In Italy, a worker- and peasant-based movement, led by the Communist party, had held down six German divisions during the war and liberated northern Italy. As US forces advanced through Italy, they dispersed this antifascist resistance and restored the basic structure of the prewar Fascist regime.
Italy has been one of the main areas of CIA subversion ever since the agency was founded. The CIA was concerned about Communists winning power legally in the crucial Italian elections of 1948. A lot of techniques were used, including restoring the Fascist police, breaking the unions and withholding food. But it wasn't clear that the Communist party could be defeated.
The very first National Security Council memorandum, NSC 1 (1948), specified a number of actions the US would take if the Communists won these elections. One planned response was armed intervention, by means of military aid for underground operations in Italy.
Some people, particularly George Kennan, advocated military action before the elections -- he didn't want to take a chance. But others convinced him we could carry it off by subversion, which turned out to be correct.
In Greece, British troops entered after the Nazis had withdrawn. They imposed a corrupt regime that evoked renewed resistance, and Britain, in its postwar decline, was unable to maintain control. In 1947, the United States moved in, supporting a murderous war that resulted in about 160,000 deaths.
This war was complete with torture, political exile for tens of thousands of Greeks, what we called "re-education camps" for tens of thousands of others, and the destruction of unions and of any possibility of independent politics.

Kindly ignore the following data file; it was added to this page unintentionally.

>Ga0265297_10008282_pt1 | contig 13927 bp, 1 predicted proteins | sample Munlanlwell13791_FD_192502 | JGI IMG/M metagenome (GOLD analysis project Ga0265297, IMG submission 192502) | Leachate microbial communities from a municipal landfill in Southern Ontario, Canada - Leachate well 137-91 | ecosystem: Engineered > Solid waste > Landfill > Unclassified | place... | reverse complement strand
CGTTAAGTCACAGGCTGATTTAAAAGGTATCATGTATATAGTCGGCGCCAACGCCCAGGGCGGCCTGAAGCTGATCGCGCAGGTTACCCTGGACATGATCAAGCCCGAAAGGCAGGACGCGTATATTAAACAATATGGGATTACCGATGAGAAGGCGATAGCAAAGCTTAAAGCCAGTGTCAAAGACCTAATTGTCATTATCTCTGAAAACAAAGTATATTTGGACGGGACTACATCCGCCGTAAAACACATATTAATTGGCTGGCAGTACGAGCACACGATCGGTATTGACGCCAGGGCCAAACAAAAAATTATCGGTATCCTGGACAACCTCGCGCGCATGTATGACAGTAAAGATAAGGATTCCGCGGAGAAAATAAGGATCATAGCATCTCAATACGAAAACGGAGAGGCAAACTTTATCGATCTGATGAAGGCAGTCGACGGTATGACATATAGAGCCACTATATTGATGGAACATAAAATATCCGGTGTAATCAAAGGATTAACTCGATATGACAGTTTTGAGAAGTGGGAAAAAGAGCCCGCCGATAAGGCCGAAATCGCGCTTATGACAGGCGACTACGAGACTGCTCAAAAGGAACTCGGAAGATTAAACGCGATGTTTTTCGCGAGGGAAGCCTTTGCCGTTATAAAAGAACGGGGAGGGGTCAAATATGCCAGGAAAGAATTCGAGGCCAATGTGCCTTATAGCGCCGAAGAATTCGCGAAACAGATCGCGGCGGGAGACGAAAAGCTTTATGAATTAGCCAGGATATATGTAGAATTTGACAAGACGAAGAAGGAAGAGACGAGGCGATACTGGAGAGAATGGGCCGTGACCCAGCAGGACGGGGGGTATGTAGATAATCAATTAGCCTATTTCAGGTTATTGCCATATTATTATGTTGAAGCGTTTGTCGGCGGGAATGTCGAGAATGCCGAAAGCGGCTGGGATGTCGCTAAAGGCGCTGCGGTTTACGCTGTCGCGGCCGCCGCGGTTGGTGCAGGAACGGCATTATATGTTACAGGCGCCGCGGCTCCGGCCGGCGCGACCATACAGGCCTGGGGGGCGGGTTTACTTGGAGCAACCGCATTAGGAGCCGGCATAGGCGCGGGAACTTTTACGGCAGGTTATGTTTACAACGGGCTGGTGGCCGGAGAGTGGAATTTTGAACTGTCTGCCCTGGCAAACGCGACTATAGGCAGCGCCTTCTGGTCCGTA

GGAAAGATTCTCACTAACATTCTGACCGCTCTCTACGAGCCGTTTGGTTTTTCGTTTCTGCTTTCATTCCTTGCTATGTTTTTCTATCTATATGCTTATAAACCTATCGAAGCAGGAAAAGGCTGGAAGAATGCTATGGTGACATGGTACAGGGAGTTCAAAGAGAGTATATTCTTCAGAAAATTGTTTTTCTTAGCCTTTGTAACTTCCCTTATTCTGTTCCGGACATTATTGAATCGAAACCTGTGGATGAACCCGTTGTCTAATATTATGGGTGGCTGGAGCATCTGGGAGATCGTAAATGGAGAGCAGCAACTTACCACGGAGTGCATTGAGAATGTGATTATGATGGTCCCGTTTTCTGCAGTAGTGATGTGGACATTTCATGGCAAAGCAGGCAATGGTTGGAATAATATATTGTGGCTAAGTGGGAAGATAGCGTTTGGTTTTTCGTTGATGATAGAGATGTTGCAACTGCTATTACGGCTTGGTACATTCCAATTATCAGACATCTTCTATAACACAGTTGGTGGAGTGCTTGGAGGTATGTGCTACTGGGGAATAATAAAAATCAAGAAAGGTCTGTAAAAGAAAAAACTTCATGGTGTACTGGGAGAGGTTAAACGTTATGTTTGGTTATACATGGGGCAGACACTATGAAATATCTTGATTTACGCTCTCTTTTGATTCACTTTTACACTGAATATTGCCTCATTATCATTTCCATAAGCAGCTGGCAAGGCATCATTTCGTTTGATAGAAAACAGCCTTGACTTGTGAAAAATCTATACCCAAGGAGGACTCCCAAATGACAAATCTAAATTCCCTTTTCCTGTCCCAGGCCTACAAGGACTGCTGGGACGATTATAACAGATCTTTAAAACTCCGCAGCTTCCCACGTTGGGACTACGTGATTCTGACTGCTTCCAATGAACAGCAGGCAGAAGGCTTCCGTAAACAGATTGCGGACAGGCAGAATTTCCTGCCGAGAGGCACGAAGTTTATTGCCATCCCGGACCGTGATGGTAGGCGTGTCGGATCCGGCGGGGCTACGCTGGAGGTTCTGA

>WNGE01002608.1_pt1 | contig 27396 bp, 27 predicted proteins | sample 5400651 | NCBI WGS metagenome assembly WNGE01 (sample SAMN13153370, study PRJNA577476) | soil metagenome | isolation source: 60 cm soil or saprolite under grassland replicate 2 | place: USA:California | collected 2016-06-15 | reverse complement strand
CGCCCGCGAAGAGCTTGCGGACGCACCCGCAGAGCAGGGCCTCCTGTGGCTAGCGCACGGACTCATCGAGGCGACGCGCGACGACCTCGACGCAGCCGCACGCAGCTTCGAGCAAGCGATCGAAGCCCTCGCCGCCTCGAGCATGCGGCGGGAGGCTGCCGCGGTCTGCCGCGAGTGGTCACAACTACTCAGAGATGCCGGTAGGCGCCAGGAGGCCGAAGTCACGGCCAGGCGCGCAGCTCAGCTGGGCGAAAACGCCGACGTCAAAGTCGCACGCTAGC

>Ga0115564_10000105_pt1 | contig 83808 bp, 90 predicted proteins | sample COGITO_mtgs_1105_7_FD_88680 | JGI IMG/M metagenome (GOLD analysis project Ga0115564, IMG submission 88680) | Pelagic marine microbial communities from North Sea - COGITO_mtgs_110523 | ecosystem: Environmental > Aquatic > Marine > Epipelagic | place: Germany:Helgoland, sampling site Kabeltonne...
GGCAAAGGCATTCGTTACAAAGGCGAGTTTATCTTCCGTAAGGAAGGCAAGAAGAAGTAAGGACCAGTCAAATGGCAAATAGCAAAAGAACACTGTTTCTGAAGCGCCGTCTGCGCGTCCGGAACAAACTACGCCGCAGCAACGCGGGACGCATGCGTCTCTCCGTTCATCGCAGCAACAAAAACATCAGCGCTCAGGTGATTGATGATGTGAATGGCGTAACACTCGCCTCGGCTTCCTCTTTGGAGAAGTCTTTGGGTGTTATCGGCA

It placed Greece firmly in the hands of US investors and local businessmen, while much of the population had to emigrate in order to survive. The beneficiaries included Nazi collaborators, while the primary victims were the workers and the peasants of the Communist-led, anti-Nazi resistance.
Our successful defense of Greece against its own population was the model for the Vietnam War -- as Adlai Stevenson explained to the United Nations in 1964. Reagan's advisors used exactly the same model in talking about Central America, and the pattern was followed many other places.
In Japan, Washington initiated the so-called "reverse course" of 1947 that terminated early steps towards democratization taken by General MacArthur's military administration. The reverse course suppressed the unions and other democratic forces and placed the country firmly in the hands of corporate elements that had backed Japanese fascism -- a system of state and private power that still endures.